When in a neutral game script, the Titans were well below the league average in passing play percentage. It is also evident that once Tennessee gained a lead, they were more than happy to hand the ball off and try and sit on their lead.



With the passing volume so low, you’ll want to invest wisely in the receivers in this offense. Of the receivers that were targeted at least a league median 24 times, only Corey Davis bested five targets per game and not by much for a team’s number one receiver.


10 & In Tar 10 & In MS 10 & In TD 10 & In TD MS
Tajae Sharpe 4 14% 1 17%
Corey Davis 9 32% 1 17%
Taywan Taylor 1 4% 0 0%


Davis received 32% of the Titans’ targets within the opponent’s 10-yard line which is positive when considering Tennesse ran the ball nearly as much as they threw when this close to the goal line. Derrick Henry had 22 attempts from this part of the field, which is more than the Titans top three receivers’ targets combined.



Taywan Taylor became more involved in the offense in the last four weeks of the season getting more air yards than Davis. Taylor was a more efficient receiver last season with 1.87 Y/RR according to PFF.com. Watch to see if Taylor continues to trend upward this preseason, but he will have plenty of competition with rookie A.J. Brown, free agent signing Adam Humphries, and the return of Delaine Walker.


Jacksonville Jaguars


The Jacksonville offense was middle of the pack when it comes to offensive plays last season. They ran a total of 1005 plays and threw on 59% of those plays which was the league average last season.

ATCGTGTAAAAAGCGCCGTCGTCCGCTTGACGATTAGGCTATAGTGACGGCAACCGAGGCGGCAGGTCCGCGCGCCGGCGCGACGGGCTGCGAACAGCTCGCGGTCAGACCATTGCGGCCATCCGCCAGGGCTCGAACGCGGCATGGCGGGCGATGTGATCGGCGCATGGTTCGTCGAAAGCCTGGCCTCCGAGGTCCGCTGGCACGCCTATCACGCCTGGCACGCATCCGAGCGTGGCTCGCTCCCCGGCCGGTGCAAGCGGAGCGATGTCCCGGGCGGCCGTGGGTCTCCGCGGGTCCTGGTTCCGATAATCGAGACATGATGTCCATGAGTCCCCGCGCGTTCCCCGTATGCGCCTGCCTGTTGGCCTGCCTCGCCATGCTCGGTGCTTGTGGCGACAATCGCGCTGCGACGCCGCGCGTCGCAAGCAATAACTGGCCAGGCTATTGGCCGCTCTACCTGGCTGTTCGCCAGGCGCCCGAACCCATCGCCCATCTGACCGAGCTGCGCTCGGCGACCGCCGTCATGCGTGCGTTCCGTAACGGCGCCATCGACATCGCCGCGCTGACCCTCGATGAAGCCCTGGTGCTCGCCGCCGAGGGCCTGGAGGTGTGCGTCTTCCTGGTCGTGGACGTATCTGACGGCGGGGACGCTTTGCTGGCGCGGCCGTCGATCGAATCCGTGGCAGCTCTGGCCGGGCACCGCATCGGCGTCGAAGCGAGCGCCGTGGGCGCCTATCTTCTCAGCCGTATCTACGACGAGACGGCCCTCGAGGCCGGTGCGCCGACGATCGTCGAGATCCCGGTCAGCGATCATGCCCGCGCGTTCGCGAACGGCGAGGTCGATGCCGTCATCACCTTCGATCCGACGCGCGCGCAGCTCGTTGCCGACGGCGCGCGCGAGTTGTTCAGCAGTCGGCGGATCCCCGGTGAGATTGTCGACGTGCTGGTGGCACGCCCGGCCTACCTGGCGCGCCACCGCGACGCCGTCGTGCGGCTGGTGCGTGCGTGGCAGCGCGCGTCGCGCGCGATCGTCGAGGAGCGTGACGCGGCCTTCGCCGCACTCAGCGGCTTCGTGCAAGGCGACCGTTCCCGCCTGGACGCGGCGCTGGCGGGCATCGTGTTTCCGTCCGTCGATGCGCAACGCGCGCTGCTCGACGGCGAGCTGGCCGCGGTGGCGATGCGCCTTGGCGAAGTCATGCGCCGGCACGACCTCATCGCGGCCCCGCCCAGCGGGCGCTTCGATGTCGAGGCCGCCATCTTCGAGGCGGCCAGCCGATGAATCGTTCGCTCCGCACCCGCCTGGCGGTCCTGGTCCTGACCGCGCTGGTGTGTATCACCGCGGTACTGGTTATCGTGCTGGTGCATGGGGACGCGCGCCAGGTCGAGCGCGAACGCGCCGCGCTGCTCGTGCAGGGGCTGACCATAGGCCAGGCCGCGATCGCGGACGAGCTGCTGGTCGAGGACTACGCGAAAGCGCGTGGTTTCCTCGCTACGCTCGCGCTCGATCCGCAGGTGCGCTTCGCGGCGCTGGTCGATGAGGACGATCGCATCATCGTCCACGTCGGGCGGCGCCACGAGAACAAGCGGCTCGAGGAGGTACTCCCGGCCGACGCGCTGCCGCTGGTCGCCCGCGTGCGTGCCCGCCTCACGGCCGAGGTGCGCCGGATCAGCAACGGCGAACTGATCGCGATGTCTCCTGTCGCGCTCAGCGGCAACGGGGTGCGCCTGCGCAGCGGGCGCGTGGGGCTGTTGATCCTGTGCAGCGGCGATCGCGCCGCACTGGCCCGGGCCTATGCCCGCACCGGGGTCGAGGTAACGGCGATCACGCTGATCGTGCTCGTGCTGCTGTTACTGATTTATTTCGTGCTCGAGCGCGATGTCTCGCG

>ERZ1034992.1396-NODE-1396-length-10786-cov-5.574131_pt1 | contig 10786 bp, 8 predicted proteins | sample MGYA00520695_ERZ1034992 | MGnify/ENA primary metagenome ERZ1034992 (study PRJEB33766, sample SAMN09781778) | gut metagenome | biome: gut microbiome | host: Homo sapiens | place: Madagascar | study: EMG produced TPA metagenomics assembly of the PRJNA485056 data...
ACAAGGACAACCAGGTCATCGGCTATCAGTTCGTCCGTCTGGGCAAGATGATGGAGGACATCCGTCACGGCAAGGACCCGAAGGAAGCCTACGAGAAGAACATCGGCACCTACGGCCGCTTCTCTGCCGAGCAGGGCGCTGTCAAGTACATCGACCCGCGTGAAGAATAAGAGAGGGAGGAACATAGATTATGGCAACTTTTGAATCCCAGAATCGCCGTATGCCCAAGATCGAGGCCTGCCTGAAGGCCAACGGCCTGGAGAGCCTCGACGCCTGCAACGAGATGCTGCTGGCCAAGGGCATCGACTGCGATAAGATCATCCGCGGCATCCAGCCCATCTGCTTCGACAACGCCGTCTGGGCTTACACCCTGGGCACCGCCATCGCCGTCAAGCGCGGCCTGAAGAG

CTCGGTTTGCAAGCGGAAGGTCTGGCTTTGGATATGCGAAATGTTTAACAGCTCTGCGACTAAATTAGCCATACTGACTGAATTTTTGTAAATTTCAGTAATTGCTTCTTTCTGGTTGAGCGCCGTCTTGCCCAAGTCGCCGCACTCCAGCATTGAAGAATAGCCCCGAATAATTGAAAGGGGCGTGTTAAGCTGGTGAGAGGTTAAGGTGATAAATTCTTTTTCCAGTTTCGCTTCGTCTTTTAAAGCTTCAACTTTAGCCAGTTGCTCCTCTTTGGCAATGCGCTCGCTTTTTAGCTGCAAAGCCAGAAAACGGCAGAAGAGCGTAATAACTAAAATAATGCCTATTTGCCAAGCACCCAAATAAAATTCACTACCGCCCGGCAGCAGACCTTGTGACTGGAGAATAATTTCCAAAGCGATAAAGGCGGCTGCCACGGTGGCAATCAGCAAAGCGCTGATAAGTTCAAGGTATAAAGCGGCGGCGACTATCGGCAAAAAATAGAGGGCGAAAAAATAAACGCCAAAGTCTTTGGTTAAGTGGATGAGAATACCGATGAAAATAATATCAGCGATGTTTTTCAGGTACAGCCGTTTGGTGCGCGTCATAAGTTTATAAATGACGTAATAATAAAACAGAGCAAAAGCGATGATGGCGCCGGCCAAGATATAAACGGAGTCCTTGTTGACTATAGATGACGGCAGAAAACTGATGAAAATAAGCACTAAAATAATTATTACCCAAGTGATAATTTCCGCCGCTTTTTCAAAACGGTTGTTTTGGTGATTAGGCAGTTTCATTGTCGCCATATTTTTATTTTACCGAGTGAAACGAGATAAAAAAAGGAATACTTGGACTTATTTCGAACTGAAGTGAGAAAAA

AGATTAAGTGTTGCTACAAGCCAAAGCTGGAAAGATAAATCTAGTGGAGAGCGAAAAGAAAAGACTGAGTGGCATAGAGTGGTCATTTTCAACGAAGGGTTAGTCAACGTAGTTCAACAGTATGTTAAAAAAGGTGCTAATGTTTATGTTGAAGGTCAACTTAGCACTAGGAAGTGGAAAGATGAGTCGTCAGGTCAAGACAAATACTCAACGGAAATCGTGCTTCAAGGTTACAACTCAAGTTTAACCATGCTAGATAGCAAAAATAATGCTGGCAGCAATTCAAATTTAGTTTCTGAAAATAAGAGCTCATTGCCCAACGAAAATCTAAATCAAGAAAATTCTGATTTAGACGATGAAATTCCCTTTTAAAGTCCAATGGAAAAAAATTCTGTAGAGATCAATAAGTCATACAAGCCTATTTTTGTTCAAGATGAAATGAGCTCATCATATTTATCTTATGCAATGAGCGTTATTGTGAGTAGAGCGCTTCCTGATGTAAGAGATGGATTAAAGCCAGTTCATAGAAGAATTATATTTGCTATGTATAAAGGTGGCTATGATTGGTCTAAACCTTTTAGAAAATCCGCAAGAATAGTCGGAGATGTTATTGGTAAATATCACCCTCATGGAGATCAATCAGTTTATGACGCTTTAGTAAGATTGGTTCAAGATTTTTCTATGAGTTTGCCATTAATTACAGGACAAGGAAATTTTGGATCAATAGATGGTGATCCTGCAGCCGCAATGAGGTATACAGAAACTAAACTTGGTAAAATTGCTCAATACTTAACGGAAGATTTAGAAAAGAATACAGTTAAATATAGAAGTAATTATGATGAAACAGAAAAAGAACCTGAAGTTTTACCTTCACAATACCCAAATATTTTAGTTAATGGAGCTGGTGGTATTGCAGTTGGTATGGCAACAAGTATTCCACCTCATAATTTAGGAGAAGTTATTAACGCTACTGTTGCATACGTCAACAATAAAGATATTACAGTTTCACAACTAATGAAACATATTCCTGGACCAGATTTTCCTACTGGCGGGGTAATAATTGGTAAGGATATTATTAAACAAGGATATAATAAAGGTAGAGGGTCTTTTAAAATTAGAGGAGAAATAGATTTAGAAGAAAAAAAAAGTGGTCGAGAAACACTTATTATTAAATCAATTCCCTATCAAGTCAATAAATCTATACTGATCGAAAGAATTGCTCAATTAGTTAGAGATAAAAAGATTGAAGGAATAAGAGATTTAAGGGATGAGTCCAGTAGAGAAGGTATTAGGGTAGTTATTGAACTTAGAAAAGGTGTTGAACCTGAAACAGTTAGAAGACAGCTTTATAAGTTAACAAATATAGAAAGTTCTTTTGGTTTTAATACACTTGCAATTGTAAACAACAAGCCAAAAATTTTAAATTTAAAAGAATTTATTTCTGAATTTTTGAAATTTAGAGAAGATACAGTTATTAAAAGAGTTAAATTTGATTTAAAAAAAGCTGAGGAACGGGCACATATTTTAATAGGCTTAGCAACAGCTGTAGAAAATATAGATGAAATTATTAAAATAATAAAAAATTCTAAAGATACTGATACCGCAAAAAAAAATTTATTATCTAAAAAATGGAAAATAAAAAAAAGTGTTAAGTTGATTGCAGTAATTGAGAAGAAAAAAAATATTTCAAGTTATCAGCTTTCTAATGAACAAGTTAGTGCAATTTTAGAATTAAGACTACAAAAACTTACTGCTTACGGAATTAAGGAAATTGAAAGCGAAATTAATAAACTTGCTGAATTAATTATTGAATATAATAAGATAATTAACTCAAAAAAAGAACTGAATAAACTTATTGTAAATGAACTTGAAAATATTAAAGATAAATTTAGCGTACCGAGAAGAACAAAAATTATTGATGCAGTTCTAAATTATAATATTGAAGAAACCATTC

Passing is not what the Jaguars preferred to do last season. When running the offense within a neutral game script Jacksonville ran a pass play only 46% of the time. This may have been a way to neutralize Blake Bortles, but could also speak to their offensive philosophy. The good news for 2019 is the hiring of offensive coordinator John DeFilippo and signing Nick Foles. Both moves lead us to believe that the Jaguars will increase their passing volume this season.



With Marqise Lee going down with an injury before the season, Dede Westbrook led the team in targets per game. Westbrook finished the year with 101 targets and 19% market share of the targets. Westbrook was not the most efficient receiver finishing in the bottom half of wide receivers with 1.29 Y/RR. Despite this, Westbrook was near the top of the league in receiver separation and above average in yards after the catch per reception. With an increase in volume and better quarterback play, Westbrook could be a steal this year.


10 & In Tar 10 & In MS 10 & In TD 10 & In TD MS
Dede Westbrook 7 26% 1 17%
Keelan Cole 6 22% 0 0%
D.J. Chark 2 7% 0 0%
Donte Moncrief 5 19% 1 17%


Jacksonville tried to get Westbrook the ball within the 10 by throwing it to him 26% of the time they reached that part of the field. Keelan Cole was also someone they looked to often from 10 and in. The Jaguars threw the ball 50% of the time within this part of the field which is league average.



Keelan Cole was an inconsistent part of the offense last season. He proved to be a focal point of the offense in a few games and then there were games where he could not earn a target in the middle of the season. With the return of Marqise Lee, the signing of Chris Conley, and the Jaguars investing in the position in the draft, Cole’s inconsistency in the offense may hurt him going forward.


(Photo by Ian Johnson/Icon Sportswire)